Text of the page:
The third day we went to the Villa Borghese, the Bioparco (the zoo), the Galleria Borghese, and the Capuchin Crypt. The Villa is free because it’s a large beautiful park, the Bioparco was 15 euros and quite large (and mostly in Italian), the Galleria was 11 euros (unless you’re studying art or architecture, then it’s cheaper), and the Crypt was 6 euros. Again, everything is really close in terms of walking distance, so there’s little to no need to take public transportation. After only seeing the entrance to the Metro stations, I wouldn’t want to anyway… and there are certain buses known as the “Pickpocket Express” because of how tourist-y and packed they are. So, as always, be careful.

The final day we decided to catch a train at 3, so we had a good chunk of the day to play with. We went and saw the Imperial Fora, a free area around the Colosseum with some old ruins and statues of various Caesars. We also walked into this large building with two large horse statues on top (I forget the name) and there was a beautiful church inside. I bought a couple souvenirs from there; an ornament among them! The shopkeeper didn’t speak great English, but he knew enough to tell us that the Americans seem to buy ornaments more than any others because of the “big trees” we decorate at Christmastime. I told him he was exactly right! It’s beautiful too. So, long story short, walking gets you everywhere (if weather holds out) and it’s cheap! Plus, you walk off the calories from the delicious gelato you eat, so it’s a definite plus.

4. Go During Off-Season
This may be easier said than done, especially if you live in America and work full-time, but the off-season is definitely the time to go to Rome. While you may run into the problem of some attractions like the Trevi Fountain being under repairs and renovations, there are significantly less people and less instances of pick-pocketing. While I was on high alert everyday when I left the hotel room, I was never approached in that way. There were of course people dressed in gladiator costumes asking if you wanted a picture, but they always ask for money afterwards. There’s plenty of people on tourist-y spot corners holding selfie-sticks available to purchase (though they just seem to be offering them out of the goodness of their hearts HA), and of course the guys with umbrellas when it rains. If nothing else, I’ve learned that some Italians are extreme opportunists. But, as long as you just avoid these types and take the normal precautions against pickpocketers, you should be fine and keep all of your cash.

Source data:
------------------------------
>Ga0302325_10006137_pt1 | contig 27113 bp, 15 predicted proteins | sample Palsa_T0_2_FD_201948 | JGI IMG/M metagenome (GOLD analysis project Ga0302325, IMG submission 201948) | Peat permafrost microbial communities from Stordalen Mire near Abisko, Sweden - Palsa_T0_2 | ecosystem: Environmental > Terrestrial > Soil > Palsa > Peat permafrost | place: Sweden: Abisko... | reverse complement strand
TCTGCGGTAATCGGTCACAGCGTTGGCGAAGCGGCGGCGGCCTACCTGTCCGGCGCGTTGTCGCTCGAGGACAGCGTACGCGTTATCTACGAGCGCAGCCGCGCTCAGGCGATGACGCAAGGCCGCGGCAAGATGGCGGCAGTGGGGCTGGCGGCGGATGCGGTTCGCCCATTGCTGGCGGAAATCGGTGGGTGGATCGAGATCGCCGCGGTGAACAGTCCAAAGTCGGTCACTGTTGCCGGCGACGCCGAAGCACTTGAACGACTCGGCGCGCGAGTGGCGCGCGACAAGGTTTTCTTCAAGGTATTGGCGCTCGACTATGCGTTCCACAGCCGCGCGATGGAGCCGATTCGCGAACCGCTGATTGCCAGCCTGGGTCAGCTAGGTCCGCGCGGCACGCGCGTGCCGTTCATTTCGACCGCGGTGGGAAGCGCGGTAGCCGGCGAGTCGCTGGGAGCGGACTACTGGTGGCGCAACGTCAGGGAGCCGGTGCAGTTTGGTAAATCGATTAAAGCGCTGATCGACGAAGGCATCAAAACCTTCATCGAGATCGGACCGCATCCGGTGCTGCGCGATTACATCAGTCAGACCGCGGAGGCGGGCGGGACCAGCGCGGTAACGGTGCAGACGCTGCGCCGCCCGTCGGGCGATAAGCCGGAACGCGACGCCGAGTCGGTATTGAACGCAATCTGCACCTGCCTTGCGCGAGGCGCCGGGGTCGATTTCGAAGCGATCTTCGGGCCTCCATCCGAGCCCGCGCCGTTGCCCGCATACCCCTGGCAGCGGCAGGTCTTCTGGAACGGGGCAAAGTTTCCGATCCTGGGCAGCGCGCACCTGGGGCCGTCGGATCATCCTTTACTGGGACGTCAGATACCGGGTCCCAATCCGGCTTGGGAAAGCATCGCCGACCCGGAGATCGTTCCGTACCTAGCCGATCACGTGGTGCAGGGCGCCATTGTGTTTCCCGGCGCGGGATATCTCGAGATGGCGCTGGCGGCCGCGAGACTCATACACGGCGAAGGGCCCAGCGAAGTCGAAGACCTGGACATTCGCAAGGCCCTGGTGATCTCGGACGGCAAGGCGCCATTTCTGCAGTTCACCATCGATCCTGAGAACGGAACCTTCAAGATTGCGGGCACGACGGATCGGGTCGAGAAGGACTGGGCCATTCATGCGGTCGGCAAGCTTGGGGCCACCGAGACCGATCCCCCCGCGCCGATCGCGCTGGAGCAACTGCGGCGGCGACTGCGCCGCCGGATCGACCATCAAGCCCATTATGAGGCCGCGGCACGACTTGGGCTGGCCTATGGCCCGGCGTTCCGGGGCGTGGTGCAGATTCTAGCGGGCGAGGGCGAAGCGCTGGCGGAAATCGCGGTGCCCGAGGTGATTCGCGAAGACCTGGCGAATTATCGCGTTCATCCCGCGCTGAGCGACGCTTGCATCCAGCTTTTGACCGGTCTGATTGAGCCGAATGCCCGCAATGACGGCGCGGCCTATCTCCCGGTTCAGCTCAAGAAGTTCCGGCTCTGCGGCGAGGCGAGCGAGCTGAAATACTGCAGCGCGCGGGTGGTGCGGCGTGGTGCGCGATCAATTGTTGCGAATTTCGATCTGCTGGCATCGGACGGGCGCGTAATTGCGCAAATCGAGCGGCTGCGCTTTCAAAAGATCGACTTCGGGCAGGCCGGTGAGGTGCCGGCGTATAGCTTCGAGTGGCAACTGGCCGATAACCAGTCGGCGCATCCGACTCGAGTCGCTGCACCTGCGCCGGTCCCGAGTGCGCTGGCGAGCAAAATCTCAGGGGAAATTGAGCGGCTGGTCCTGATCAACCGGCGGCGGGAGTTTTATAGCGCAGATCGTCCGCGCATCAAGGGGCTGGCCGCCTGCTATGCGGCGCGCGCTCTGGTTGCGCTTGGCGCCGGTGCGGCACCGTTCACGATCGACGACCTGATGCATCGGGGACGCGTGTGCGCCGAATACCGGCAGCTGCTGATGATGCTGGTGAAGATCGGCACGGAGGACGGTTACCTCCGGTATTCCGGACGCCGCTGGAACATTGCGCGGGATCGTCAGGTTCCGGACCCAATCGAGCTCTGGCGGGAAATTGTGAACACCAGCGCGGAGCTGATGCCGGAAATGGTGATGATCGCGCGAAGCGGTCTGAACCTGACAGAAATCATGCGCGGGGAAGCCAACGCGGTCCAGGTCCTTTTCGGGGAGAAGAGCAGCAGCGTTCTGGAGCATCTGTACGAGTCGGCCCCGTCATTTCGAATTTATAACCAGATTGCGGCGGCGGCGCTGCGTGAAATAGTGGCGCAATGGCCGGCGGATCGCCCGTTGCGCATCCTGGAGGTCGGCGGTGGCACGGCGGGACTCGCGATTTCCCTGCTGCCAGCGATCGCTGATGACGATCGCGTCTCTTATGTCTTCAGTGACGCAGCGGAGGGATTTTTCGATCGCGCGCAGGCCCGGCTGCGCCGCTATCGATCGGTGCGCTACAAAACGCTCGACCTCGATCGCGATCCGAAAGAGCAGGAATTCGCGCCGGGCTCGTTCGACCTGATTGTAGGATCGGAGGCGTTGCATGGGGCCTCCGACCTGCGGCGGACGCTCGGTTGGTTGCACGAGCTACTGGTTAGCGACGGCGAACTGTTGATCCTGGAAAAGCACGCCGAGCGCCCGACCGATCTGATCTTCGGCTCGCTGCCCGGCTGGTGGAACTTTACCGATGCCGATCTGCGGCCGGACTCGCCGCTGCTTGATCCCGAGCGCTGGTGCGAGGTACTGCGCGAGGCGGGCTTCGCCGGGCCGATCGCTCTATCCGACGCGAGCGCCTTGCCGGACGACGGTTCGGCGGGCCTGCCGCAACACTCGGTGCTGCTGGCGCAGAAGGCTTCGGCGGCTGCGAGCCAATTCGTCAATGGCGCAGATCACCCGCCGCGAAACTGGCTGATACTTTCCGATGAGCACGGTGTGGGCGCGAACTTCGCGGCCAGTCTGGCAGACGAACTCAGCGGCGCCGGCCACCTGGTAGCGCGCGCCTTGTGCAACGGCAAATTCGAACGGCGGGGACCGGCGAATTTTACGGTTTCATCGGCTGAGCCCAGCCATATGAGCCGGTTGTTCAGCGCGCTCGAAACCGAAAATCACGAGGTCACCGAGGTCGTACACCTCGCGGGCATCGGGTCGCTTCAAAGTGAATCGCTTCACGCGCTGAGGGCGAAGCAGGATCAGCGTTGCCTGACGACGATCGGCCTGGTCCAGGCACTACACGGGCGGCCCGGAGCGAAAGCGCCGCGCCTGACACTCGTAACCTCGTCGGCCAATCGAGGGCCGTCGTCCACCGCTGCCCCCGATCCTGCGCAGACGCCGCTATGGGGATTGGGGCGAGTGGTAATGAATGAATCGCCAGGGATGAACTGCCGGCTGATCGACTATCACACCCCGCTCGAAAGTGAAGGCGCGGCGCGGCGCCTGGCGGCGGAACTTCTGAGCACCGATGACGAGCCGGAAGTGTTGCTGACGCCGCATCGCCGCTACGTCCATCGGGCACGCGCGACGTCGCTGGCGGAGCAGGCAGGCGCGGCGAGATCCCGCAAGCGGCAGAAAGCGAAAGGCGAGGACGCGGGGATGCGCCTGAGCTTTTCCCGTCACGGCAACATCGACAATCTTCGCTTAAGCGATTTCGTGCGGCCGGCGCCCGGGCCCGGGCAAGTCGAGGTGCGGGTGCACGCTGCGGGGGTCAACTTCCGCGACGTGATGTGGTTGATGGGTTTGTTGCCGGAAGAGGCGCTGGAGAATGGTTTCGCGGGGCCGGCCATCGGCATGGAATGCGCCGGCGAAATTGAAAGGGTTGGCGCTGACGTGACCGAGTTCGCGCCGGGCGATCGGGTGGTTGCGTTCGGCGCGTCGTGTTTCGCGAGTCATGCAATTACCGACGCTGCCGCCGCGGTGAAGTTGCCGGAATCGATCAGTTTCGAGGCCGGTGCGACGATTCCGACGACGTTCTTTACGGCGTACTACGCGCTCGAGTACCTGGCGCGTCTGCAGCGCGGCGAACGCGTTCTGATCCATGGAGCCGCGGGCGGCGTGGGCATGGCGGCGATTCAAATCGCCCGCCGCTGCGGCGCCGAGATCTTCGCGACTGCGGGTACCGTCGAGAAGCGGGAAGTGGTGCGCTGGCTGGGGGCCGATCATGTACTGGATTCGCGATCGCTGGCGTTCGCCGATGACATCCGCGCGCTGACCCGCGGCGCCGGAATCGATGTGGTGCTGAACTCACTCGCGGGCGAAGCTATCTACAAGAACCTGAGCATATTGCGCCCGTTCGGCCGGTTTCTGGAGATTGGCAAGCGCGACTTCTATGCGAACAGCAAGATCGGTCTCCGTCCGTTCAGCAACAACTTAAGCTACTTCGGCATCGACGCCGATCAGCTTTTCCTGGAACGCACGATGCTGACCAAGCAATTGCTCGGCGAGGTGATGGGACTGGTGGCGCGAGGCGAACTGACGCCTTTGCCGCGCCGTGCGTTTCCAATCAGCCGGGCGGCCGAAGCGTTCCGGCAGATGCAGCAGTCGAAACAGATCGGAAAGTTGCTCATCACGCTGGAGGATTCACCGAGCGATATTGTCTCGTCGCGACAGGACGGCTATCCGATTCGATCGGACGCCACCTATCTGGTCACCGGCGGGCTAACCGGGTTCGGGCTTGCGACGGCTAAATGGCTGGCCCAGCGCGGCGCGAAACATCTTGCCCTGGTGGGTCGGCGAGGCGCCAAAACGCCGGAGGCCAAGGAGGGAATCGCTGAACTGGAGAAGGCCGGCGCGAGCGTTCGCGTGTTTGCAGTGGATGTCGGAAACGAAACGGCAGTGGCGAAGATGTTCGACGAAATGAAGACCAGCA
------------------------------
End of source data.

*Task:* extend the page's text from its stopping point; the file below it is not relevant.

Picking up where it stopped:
Helpful Tips

  • Worried about getting euros before going to Italy? Fear not! Just take them out of ATM’s when you get to Rome. There are plenty of banks, and you can usually go inside to take out the money instead of on the street for everyone to see. Plus, they have an option to read in English! Bonus!
  • Worried about looking like a tourist? You’re not the only one! I found it extremely helpful to open my map on well-lit corners and in the presence of others doing the same. That way, Jen and I weren’t targets for being the only ones engrossed in our maps. Trust me, you’re not the only one lost on the many Roman streets.
  • Worried about getting lost? Get a map! Plenty of hotels (at least in the Termini area) have plenty of maps with large pictures of the big spots so you can locate them easily on the map as you go. While the streets may be many in number, just take a second to locate it and continue on your way. Guidebooks are also extremely helpful and worth the money! The pull-out map we had didn’t have all the names of the streets, however.
  • Worried about anything else? Shoot me a comment; I’ll help in anyway I can. While I don’t pretend to be an expert, I might be able to offer some helpful advice.

 While I am sad my trip to Rome is over, I’m excited for the upcoming London adventures. I should hopefully have a blog post up in the upcoming days regarding a rather exciting trip for this weekend… I’ll just say this: It’ll be a magical experience! ;D